Nesting and Accessing Data in d3v4

Amber Thomas

May 2, 2017


Introduction

While learning how to make interactive data visualizations using d3.js, I ran into an issue with something new to me: nests. The general idea is that data sometimes needs to be grouped based on certain variables and the groups need to be analyzed or graphed separately. Seems like a simple enough concept, but in practice, well…I got a little lost in the weeds.

I’m writing this post as a resource for how to nest and access nested d3 data both for myself and for anyone else who could benefit from my exploration of this topic.

So, let’s start at the beginning.

Technical Details

In this post I am using:

  • d3.v4

Before Nesting

For this post, I’m going to be building upon the same dataset. The first version looks like this:

##   Month Sales
## 1   Jan    87
## 2   Feb     3
## 3   Mar    89
## 4   Apr    56
## 5   May     1
## 6   Jun    17

These data are just random numbers, but for our purposes, we’ll say that they are monthly sales of strawberries. And although there are a few ways we could represent this totally fake data, for demonstration purposes, we’ll use a line chart.

The basics for creating a line chart in d3 are outside the scope of this post, but if you need more background, this is a good place to start.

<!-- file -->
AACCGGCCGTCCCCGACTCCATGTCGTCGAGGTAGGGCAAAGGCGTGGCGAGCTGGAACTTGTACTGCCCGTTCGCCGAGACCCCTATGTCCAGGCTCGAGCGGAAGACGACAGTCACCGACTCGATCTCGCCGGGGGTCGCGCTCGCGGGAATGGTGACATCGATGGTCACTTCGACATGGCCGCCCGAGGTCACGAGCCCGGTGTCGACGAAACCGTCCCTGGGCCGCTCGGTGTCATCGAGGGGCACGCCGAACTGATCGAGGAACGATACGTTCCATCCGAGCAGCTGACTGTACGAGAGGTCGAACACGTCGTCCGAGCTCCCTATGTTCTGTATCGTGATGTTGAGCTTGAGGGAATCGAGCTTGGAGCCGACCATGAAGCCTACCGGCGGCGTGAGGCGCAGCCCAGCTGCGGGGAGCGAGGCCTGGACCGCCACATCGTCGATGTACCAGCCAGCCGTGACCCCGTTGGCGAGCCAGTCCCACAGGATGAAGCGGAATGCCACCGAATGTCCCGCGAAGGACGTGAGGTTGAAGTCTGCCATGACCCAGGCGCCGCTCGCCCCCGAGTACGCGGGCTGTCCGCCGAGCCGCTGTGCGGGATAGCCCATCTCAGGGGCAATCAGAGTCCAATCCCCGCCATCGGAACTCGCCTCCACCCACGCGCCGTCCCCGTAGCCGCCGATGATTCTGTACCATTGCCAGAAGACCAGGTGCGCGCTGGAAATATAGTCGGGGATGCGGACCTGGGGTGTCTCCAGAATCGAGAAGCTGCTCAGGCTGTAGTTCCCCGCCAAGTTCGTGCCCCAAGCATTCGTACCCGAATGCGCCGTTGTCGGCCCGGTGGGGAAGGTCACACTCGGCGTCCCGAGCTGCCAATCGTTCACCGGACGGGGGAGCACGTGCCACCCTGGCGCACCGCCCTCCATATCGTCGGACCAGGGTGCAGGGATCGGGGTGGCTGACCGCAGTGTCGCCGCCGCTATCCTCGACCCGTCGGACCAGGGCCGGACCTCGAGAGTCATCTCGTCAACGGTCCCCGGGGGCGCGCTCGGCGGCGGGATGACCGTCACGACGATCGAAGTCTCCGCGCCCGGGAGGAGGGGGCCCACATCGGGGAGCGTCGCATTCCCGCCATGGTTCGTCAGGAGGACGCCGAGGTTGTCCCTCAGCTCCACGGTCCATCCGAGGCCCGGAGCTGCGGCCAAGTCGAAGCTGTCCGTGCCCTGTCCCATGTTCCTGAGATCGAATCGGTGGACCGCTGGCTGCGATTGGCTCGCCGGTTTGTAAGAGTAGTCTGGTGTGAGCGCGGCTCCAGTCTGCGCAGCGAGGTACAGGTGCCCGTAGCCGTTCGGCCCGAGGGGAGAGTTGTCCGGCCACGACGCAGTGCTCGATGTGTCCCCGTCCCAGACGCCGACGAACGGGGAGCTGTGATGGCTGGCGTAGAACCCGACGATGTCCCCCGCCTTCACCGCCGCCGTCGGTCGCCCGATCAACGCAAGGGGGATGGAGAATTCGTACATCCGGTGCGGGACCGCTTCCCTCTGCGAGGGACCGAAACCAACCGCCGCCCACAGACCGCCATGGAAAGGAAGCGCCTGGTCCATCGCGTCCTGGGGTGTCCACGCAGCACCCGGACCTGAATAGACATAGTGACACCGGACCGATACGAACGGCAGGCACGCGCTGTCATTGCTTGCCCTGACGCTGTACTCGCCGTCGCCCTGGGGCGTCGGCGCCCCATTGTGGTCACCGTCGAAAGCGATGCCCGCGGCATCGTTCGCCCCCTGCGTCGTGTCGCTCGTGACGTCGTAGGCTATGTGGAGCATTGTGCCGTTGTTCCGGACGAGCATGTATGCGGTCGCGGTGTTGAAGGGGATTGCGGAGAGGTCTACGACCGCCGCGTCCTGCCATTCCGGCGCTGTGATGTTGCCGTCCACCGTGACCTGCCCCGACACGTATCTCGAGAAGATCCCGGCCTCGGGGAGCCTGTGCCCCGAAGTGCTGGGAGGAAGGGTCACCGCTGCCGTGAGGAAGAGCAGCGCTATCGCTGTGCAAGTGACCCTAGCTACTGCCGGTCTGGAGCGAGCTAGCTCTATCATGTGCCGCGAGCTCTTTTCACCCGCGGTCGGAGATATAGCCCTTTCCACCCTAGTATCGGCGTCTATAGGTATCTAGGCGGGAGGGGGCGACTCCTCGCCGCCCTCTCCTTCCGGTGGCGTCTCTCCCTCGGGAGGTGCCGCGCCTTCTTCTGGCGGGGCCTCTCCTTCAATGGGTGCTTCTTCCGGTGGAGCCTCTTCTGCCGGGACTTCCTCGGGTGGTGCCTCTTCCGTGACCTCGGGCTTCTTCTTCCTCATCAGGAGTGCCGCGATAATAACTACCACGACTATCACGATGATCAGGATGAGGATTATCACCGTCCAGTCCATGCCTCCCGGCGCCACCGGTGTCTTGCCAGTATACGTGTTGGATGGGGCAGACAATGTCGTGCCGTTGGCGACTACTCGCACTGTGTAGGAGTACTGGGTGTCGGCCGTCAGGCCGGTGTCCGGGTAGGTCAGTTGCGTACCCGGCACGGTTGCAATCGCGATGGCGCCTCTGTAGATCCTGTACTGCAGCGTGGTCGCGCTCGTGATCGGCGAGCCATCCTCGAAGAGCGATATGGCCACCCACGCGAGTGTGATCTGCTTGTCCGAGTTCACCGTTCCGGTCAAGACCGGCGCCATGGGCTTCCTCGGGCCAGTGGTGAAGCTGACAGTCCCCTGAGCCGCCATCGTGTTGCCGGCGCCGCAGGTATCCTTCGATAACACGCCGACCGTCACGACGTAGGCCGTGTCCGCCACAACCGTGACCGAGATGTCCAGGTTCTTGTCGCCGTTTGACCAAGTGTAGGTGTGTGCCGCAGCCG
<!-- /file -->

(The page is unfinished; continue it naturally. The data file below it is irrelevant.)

Here’s what the final product looks like:

The javascript, HTML and CSS needed to generate this figure are available here.

Now, if we use console.log() to look at the structure of the data, it looks like this:

So there’s an array with 12 objects inside: one for each month. And each object contains both the month variable and the Sales count. When generating the path for the line graph, we can access the data like this:

// Define the line
var valueLine = d3.line()
    .x(function(d) { return x(d.Month); })
    .y(function(d) { return y(+d.Sales); })

// Add the path element
  svg.selectAll(".line")
      .data([data])
      .enter()
      .append("path")
        .attr("class", "line")
        .attr("d", valueLine)

So far so good.

Now let’s expand the data and add a nest.

Nest Level 1

Ok, so now that we’ve plotted our monthly fake strawberry sales for one year, let’s add in our (again, randomly generated) grape and blueberry sales data.